On Friday May 15,1970, eleven days after the Kent State massacre, State and City police killed two students and injured another twelve at Jackson State University in Mississippi. The students were protesting the tragedy at Kent State University as well as the recent invasion of Cambodia, government sanctioned racism and rumors that Mississippi mayor Charles Evers (brother of slain Civil Rights activist Medgar Evers) and his wife had been shot and killed.
Seventy-five policemen armed with carbines, submachine guns, shotguns, service revolvers and personal weapons fired more than 460 rounds at the students. Emergency workers were not called to assist those who lay bleeding until the officers picked up their shell casings!
The two Jackson State students who died were:
Phillip Lafayette Gibbs, 21, father of an 18-month-old son and James Earl Green, 17
The twelve other students struck by gunfire were:
Fonzie Coleman, Redd Wilson Jr., Leroy Kenter, Vernon Steve Weakley, Gloria Mayhorn, Patricia Ann Sanders, Willie Woodard, Andrea Reese, Stella Spinks, Climmie Johnson, Tuwaine Davis, Lonzie Thompson.
For generations, most jobs were kept from minorities, they were profiled by the authorities, harassed, beaten and killed just because of the color of their skin. In the late 1960’s, long haired, middle class white youth received the same treatment just because of the way they looked. These common experiences along with an abhorrence of unfairness and a cultivated higher level of consciousness brought black, white, brown, red and yellow people together as brother and sister. The Nixon administration wasn’t as open minded. Amerika showed its hated of those they considered “crazies” by declaring war on drugs, dissent and the counterculture.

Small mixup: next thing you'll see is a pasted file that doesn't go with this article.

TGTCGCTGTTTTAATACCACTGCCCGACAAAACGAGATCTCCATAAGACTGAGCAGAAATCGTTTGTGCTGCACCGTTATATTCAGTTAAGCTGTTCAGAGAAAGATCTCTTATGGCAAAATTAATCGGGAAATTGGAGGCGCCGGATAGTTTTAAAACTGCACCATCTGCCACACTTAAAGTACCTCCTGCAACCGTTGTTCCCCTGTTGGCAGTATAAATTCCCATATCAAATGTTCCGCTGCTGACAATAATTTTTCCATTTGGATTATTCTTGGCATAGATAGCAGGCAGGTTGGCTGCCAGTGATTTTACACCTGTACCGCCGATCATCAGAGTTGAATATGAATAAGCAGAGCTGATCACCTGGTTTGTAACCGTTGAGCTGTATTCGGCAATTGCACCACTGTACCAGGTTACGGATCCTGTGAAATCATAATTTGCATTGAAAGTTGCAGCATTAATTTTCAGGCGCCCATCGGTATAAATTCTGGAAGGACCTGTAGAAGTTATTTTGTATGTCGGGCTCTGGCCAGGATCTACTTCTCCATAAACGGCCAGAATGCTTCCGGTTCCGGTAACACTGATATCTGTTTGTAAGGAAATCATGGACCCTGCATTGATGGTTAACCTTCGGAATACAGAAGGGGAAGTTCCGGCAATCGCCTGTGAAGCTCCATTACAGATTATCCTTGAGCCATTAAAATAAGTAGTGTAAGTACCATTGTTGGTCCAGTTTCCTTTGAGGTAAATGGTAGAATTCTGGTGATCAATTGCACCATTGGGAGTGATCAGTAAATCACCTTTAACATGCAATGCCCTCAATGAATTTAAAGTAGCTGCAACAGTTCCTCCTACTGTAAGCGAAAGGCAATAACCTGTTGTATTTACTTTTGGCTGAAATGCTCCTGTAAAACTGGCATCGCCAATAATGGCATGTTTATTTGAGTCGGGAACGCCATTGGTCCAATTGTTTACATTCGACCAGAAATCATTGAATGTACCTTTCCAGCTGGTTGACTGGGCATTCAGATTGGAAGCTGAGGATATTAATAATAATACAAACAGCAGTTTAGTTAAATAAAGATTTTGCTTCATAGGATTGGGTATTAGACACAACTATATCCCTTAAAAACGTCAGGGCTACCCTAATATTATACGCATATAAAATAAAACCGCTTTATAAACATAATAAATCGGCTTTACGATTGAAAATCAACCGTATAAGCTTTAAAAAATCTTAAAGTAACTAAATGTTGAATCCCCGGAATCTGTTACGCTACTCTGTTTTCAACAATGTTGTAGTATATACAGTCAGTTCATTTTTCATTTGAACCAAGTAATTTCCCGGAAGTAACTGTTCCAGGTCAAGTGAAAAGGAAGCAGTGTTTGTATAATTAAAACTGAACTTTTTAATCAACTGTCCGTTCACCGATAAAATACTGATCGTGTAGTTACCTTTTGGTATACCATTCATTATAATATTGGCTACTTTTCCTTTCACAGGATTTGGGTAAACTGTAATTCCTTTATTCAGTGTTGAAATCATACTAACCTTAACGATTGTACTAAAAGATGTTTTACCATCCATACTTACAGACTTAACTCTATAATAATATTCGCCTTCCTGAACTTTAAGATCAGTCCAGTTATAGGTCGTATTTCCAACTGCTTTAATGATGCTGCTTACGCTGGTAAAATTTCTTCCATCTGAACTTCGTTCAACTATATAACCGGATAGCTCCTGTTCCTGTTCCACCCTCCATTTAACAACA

J. Edgar Hoover worked hand-in-hand with Richard Nixon. The FBI spied on anyone who disagreed with the war, it infiltrated civil rights and anti-war groups and intentionally fomented paranoia among the members of these organizations. The agency employed informants and trained them as agent provocateur to encourage and provoke protesters into committing illegal acts.
FBI agents withheld as well as planted evidence to gain convictions against innocent citizens. They assisted local police in the murder of Black Panther, Fred Hampton by providing a map of his apartment. Hampton was shot as he slept in his bed. Federal agents planted false, vile newspaper stories that besmirched the reputation of people on Mr. Hoover’s shit list. The FBI unsuccessfully tried to induce, via blackmail, Dr. Martin Luther King into committing suicide!
FBI wasn’t the only lawless federal agency that was defiling our constitutional rights, The CIA was violating its charter by spying on American citizens. Ronald Regan, B movie actor and former FBI informant, showed his disdain for the counterculture when he called for a “blood bath” as his solution to dealing with protesters and as Governor of California he was using his influence to illegitimately crush free speech on the Berkley campus. The kettle was boiling over by May of 1970 and we all knew that something had to be done. (to be continued…)